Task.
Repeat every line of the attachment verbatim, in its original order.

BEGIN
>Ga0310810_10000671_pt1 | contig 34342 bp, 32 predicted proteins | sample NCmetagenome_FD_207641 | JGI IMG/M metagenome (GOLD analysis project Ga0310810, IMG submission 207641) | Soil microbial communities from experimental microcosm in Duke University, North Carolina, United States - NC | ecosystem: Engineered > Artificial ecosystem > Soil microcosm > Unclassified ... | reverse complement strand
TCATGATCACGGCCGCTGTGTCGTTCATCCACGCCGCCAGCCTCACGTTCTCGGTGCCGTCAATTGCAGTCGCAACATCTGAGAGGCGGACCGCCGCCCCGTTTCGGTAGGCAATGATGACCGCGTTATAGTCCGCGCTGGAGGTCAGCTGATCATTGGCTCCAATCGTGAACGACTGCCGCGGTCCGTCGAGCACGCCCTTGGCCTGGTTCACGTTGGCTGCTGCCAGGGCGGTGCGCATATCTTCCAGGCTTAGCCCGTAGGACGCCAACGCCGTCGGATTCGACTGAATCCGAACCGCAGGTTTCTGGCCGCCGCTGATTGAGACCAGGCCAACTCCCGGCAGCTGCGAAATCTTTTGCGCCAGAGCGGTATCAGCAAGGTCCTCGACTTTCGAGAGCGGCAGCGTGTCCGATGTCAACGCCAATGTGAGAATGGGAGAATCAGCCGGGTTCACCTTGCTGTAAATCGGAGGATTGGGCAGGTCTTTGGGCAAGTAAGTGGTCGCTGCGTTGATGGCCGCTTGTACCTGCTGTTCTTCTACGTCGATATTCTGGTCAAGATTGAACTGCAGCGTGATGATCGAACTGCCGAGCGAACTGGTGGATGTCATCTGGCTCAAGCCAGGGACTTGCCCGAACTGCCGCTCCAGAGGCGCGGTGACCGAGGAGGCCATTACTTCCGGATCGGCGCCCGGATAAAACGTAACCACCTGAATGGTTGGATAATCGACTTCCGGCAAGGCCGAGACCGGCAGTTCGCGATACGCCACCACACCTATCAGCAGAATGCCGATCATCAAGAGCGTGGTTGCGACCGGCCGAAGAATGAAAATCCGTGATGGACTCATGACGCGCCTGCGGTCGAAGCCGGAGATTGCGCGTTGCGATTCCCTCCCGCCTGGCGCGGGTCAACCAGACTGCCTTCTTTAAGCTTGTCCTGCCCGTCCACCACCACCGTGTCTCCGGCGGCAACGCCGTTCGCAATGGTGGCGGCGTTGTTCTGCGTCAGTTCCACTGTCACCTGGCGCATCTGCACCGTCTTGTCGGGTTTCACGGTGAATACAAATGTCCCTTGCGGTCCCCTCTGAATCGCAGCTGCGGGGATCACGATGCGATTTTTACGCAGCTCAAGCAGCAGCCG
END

>Ga0310810_10000671_pt1 | contig 34342 bp, 32 predicted proteins | sample NCmetagenome_FD_207641 | JGI IMG/M metagenome (GOLD analysis project Ga0310810, IMG submission 207641) | Soil microbial communities from experimental microcosm in Duke University, North Carolina, United States - NC | ecosystem: Engineered > Artificial ecosystem > Soil microcosm > Unclassified ... | reverse complement strand
TCATGATCACGGCCGCTGTGTCGTTCATCCACGCCGCCAGCCTCACGTTCTCGGTGCCGTCAATTGCAGTCGCAACATCTGAGAGGCGGACCGCCGCCCCGTTTCGGTAGGCAATGATGACCGCGTTATAGTCCGCGCTGGAGGTCAGCTGATCATTGGCTCCAATCGTGAACGACTGCCGCGGTCCGTCGAGCACGCCCTTGGCCTGGTTCACGTTGGCTGCTGCCAGGGCGGTGCGCATATCTTCCAGGCTTAGCCCGTAGGACGCCAACGCCGTCGGATTCGACTGAATCCGAACCGCAGGTTTCTGGCCGCCGCTGATTGAGACCAGGCCAACTCCCGGCAGCTGCGAAATCTTTTGCGCCAGAGCGGTATCAGCAAGGTCCTCGACTTTCGAGAGCGGCAGCGTGTCCGATGTCAACGCCAATGTGAGAATGGGAGAATCAGCCGGGTTCACCTTGCTGTAAATCGGAGGATTGGGCAGGTCTTTGGGCAAGTAAGTGGTCGCTGCGTTGATGGCCGCTTGTACCTGCTGTTCTTCTACGTCGATATTCTGGTCAAGATTGAACTGCAGCGTGATGATCGAACTGCCGAGCGAACTGGTGGATGTCATCTGGCTCAAGCCAGGGACTTGCCCGAACTGCCGCTCCAGAGGCGCGGTGACCGAGGAGGCCATTACTTCCGGATCGGCGCCCGGATAAAACGTAACCACCTGAATGGTTGGATAATCGACTTCCGGCAAGGCCGAGACCGGCAGTTCGCGATACGCCACCACACCTATCAGCAGAATGCCGATCATCAAGAGCGTGGTTGCGACCGGCCGAAGAATGAAAATCCGTGATGGACTCATGACGCGCCTGCGGTCGAAGCCGGAGATTGCGCGTTGCGATTCCCTCCCGCCTGGCGCGGGTCAACCAGACTGCCTTCTTTAAGCTTGTCCTGCCCGTCCACCACCACCGTGTCTCCGGCGGCAACGCCGTTCGCAATGGTGGCGGCGTTGTTCTGCGTCAGTTCCACTGTCACCTGGCGCATCTGCACCGTCTTGTCGGGTTTCACGGTGAATACAAATGTCCCTTGCGGTCCCCTCTGAATCGCAGCTGCGGGGATCACGATGCGATTTTTACGCAGCTCAAGCAGCAGCCG